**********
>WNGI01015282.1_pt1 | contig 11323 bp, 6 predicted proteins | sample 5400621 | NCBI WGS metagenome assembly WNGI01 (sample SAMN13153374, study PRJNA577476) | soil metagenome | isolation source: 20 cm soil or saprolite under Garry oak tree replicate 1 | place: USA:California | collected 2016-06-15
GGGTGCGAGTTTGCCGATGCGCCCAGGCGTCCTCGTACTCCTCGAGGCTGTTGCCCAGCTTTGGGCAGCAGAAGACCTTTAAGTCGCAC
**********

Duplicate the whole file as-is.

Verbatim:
>WNGI01015282.1_pt1 | contig 11323 bp, 6 predicted proteins | sample 5400621 | NCBI WGS metagenome assembly WNGI01 (sample SAMN13153374, study PRJNA577476) | soil metagenome | isolation source: 20 cm soil or saprolite under Garry oak tree replicate 1 | place: USA:California | collected 2016-06-15
GGGTGCGAGTTTGCCGATGCGCCCAGGCGTCCTCGTACTCCTCGAGGCTGTTGCCCAGCTTTGGGCAGCAGAAGACCTTTAAGTCGCAC